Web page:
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, Jerusalem, 91450, Israel

At the National Park of Beit Guvrin, Archaeological Seminars runs three-hour “Dig for a Day” programs, where dabbling archaeologists (or participants, as they would prefer) crawl through unexcavated cave systems as well as sift and dig for artifacts dating from the Hellenistic period. Thought to be the ancestral home of King Herod, the vast underground labyrinths and man-made rooms of Maresha have yielded pottery and items like 2,200-year-old oil lamps to visiting tourists. (Artifacts are then catalogued with the Israel Antiquities Authority.)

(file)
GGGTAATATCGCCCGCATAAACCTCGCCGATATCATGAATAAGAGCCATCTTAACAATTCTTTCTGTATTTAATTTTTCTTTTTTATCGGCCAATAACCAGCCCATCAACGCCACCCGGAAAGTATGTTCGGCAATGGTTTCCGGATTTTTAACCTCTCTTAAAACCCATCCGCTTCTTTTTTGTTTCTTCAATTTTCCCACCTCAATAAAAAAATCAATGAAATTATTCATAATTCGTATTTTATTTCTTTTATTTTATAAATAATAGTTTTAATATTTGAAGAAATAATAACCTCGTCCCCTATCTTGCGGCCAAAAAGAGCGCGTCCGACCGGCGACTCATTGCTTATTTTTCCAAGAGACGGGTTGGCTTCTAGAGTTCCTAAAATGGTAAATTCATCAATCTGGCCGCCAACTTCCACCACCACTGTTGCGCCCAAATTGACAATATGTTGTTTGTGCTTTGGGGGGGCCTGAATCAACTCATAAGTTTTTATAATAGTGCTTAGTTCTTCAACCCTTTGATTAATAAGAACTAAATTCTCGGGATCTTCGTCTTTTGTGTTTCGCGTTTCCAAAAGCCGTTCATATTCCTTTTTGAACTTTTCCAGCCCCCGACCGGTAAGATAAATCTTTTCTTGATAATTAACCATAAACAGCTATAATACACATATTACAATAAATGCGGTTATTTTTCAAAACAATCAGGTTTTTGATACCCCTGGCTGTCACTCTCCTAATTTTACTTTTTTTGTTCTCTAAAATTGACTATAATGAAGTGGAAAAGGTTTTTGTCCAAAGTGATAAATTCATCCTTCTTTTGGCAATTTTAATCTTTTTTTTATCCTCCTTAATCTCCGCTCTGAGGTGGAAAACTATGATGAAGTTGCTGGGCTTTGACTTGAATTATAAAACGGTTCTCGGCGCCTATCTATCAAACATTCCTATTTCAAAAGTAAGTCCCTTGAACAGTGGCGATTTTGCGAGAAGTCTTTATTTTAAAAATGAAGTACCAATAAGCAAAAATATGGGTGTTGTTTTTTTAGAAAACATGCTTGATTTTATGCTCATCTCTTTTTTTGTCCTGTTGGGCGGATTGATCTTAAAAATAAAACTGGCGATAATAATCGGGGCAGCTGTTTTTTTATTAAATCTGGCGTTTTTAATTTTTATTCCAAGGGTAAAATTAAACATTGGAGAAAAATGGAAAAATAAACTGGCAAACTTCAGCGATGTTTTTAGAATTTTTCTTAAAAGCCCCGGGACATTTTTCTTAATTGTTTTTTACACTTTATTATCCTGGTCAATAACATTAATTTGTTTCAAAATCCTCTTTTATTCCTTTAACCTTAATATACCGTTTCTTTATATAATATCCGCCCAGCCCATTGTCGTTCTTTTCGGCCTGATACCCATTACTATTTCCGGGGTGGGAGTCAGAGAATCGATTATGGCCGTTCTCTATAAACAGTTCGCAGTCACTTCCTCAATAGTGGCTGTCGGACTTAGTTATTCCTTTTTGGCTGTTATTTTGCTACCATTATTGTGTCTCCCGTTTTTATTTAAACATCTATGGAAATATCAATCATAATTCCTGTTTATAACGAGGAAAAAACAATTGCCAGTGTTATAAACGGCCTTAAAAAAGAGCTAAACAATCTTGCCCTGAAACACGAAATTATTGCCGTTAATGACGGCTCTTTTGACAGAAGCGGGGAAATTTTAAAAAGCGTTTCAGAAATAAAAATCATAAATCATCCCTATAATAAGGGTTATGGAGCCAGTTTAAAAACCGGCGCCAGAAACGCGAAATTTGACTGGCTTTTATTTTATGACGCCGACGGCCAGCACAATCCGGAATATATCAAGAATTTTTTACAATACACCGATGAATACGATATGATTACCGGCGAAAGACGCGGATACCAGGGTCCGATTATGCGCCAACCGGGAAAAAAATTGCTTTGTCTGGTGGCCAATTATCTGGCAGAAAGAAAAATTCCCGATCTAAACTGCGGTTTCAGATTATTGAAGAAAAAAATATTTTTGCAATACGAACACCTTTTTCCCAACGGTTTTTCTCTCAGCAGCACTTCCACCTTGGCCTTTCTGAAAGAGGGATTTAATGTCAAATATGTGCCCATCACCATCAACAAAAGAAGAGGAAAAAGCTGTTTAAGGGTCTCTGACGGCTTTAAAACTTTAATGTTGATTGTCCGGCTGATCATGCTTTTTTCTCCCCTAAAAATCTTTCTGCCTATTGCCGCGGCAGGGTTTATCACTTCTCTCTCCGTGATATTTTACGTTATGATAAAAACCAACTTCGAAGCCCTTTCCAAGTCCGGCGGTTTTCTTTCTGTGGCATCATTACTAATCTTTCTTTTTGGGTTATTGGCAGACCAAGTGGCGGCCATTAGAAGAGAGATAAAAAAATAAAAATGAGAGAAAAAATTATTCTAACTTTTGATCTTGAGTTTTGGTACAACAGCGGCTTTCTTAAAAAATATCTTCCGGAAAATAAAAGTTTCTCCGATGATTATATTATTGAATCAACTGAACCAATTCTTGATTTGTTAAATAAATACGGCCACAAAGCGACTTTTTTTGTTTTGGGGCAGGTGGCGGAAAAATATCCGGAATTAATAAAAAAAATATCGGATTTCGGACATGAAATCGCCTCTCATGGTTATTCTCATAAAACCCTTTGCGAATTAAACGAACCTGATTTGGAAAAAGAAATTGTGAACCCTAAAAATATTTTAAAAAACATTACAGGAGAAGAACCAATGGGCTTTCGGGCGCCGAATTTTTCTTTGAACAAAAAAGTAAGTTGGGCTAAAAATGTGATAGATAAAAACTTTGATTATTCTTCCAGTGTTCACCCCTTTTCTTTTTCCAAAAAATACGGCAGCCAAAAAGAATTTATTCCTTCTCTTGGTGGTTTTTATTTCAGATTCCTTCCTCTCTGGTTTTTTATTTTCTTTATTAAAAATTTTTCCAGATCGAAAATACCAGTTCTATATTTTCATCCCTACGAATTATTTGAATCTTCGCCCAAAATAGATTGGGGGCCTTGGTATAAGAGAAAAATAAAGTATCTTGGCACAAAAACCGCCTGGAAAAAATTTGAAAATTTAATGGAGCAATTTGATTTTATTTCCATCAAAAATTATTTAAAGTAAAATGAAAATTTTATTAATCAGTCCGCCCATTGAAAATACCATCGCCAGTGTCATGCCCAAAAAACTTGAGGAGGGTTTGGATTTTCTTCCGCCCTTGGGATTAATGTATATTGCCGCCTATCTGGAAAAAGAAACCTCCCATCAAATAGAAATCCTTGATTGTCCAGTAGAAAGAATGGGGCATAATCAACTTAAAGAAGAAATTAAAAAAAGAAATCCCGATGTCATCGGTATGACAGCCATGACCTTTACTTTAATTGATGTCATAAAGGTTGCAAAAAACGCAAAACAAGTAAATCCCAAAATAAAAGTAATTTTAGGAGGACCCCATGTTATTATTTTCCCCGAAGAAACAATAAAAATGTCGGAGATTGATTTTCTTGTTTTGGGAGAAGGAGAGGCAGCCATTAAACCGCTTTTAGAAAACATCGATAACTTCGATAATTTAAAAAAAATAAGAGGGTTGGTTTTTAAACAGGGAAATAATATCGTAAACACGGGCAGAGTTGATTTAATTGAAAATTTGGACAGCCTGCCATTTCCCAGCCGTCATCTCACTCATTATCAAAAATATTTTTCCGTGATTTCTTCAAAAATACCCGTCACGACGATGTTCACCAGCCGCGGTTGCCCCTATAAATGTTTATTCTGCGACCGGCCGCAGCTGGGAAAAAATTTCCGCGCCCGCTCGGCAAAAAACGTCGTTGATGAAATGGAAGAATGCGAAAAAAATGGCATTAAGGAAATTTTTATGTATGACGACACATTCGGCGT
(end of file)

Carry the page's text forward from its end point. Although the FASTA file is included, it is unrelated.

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The Archaeological Seminars

At the National Park of Beit Guvrin, Archaeological Seminars runs three-hour “Dig for a Day” programs, where dabbling archaeologists (or participants, as they would prefer) crawl through unexcavated cave systems as well as sift and dig for artifacts dating from the Hellenistic period. Thought to be the ancestral home of King Herod, the vast underground labyrinths and man-made rooms of Maresha have yielded pottery and items like 2,200-year-old oil lamps to visiting tourists. (Artifacts are then catalogued with the Israel Antiquities Authority.)